Alternative Medicine Helps Healing, Yet News Media Ignore Study Results
Witham, Larry, The Washington Times (Washington, DC)
The skeptical news media have failed to investigate evidence that alternative healing methods help patients when regular medicine falls short, an investigative reporter has written in a new book.
Author Diane Goldner, who took four years to research "Infinite Grace: Where the Worlds of Science and Spiritual Healing Meet," found 179 studies in which alternative medicine or spiritual healing has helped nearly 73 percent of patients. The practice uses the touch or healing power of a practitioner to alleviate pain or eradicate an ailment.
"No journalist bothers to investigate" the practice, she said. "They just take information spoon fed from the American Medical Association."
Miss Goldner said her research is at odds with the treatment of alternative healing methods by television news magazines, which send a camera crew to film a healer in a hospital and then show a science expert calling it quackery.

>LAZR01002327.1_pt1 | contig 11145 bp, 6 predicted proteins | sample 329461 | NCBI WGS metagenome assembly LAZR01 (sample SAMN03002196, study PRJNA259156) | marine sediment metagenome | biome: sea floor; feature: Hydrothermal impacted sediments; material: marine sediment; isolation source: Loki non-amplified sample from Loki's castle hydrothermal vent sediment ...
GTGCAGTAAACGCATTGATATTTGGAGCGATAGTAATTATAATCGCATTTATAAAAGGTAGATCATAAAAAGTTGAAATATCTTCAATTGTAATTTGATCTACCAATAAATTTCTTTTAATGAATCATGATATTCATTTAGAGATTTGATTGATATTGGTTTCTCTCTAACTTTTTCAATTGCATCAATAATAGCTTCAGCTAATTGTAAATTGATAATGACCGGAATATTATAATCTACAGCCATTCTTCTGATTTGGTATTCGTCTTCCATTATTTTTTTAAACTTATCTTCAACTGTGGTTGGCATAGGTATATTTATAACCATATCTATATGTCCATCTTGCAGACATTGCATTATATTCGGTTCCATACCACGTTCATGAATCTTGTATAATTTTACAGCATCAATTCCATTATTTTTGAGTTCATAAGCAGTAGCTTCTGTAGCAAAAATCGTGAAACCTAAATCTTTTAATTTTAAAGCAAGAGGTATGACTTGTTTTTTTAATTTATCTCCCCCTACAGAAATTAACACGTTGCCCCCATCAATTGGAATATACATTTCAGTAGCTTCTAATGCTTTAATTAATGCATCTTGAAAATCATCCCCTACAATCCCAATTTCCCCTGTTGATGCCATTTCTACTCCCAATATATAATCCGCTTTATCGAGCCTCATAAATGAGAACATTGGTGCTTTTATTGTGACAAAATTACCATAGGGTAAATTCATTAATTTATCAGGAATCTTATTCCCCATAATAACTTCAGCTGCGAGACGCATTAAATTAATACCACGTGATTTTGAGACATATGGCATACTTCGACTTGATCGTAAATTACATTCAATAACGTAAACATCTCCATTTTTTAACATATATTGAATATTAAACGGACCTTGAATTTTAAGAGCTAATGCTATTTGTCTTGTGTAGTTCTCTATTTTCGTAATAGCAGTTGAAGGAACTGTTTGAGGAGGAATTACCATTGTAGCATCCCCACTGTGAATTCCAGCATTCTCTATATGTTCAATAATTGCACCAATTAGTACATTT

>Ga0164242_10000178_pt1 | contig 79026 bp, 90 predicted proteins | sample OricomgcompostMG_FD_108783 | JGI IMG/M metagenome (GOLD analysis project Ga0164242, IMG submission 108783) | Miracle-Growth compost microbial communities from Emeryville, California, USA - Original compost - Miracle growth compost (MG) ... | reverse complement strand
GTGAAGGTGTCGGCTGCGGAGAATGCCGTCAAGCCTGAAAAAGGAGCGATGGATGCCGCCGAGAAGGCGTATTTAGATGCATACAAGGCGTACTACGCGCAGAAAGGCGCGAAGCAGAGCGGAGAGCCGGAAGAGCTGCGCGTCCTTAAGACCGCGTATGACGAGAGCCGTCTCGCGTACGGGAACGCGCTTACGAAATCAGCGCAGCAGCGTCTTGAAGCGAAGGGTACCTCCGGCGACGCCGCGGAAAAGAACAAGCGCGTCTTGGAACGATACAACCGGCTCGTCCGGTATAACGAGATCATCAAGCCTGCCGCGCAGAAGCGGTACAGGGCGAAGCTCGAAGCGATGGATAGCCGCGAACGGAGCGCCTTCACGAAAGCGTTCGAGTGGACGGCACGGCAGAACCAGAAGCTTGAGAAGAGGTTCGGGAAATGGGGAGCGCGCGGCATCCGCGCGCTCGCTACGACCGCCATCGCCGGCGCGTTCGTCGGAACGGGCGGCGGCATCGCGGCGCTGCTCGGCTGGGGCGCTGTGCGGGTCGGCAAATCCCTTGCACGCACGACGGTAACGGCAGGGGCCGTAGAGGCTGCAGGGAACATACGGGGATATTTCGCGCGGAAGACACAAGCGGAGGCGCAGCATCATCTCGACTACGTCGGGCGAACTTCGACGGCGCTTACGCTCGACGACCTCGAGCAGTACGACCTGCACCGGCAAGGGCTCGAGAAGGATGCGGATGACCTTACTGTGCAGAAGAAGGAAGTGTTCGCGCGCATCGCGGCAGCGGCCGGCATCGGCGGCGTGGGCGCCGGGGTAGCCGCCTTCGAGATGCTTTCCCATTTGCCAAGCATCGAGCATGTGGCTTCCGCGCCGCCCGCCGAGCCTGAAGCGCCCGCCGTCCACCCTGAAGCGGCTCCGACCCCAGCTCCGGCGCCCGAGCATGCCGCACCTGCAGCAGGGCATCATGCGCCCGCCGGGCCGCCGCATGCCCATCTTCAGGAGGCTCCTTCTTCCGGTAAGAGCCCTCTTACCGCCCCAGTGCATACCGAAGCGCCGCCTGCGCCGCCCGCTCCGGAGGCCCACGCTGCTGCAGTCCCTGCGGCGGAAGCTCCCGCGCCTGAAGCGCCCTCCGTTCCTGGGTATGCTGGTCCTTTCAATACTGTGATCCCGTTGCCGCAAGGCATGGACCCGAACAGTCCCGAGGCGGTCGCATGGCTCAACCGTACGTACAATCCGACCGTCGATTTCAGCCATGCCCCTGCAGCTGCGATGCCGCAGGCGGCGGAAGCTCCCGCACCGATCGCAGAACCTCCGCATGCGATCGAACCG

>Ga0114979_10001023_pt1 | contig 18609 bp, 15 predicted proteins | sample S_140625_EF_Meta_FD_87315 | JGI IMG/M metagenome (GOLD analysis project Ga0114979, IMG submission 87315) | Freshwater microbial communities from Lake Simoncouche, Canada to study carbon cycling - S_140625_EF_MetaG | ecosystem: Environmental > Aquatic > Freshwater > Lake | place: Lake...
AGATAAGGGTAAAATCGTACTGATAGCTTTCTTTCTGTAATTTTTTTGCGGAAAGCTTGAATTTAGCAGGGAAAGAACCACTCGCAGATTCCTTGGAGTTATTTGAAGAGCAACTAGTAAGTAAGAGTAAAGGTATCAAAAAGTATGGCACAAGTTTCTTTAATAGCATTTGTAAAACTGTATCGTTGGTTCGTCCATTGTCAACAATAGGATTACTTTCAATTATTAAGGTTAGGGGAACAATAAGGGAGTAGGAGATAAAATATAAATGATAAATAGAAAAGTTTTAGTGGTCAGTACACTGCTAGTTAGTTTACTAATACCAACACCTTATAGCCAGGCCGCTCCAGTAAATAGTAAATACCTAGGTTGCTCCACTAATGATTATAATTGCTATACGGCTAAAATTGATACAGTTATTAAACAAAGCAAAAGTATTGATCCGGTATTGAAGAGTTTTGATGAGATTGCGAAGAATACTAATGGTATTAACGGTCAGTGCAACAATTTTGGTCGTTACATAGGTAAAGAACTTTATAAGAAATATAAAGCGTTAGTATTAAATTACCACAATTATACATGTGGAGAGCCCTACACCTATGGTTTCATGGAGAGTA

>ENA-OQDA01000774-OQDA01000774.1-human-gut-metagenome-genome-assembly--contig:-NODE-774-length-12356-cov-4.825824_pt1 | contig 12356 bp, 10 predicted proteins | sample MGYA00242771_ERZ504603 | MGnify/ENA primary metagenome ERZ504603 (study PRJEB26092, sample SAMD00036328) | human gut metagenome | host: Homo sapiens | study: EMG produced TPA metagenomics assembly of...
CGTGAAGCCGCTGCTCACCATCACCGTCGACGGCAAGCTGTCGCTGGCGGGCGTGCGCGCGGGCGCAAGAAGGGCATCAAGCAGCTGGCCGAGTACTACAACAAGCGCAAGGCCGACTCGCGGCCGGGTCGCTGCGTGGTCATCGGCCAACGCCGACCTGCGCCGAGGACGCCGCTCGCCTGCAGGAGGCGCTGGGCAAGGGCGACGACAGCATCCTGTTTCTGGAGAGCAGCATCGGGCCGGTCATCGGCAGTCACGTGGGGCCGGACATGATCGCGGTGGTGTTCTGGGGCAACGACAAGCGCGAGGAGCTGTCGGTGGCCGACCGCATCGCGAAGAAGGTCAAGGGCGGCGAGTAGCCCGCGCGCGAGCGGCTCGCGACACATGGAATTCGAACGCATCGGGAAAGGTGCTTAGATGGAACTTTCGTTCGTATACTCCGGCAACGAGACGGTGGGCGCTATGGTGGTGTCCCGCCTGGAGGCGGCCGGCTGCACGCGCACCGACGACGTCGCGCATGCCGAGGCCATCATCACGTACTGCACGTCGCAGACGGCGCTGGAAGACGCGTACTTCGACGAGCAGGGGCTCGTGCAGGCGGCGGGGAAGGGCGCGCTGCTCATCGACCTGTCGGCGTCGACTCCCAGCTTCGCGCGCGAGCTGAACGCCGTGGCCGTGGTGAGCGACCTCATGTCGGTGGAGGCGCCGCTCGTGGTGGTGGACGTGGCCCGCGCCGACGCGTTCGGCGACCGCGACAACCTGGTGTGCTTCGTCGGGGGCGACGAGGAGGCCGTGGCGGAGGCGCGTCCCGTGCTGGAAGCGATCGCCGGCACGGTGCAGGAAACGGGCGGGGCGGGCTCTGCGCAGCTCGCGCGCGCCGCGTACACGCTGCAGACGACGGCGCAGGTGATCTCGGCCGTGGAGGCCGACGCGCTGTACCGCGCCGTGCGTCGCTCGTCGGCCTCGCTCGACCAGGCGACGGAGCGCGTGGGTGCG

In response to inquiries about the Goldner book, the American Medical Association (AMA) cited its 1997 statement on alternative healing.
"There is little evidence to confirm the safety or efficacy of most alternative therapies," the AMA said. Most studies of the therapies "makes it clear that many have not been shown to be efficacious."
Dr. David Larson, director of the National Institute for Healthcare Research, has spent the 1990s documenting the health benefits of religious practices and said the news media report it generously.
On alternative medicine, he said, "The medical community would see this as fringe. It's a new area. As a researcher, I say we need to put it to the test."
Miss Goldner agreed the practice needs more research to gain credibility, but "There's more research than most people realize," she added. …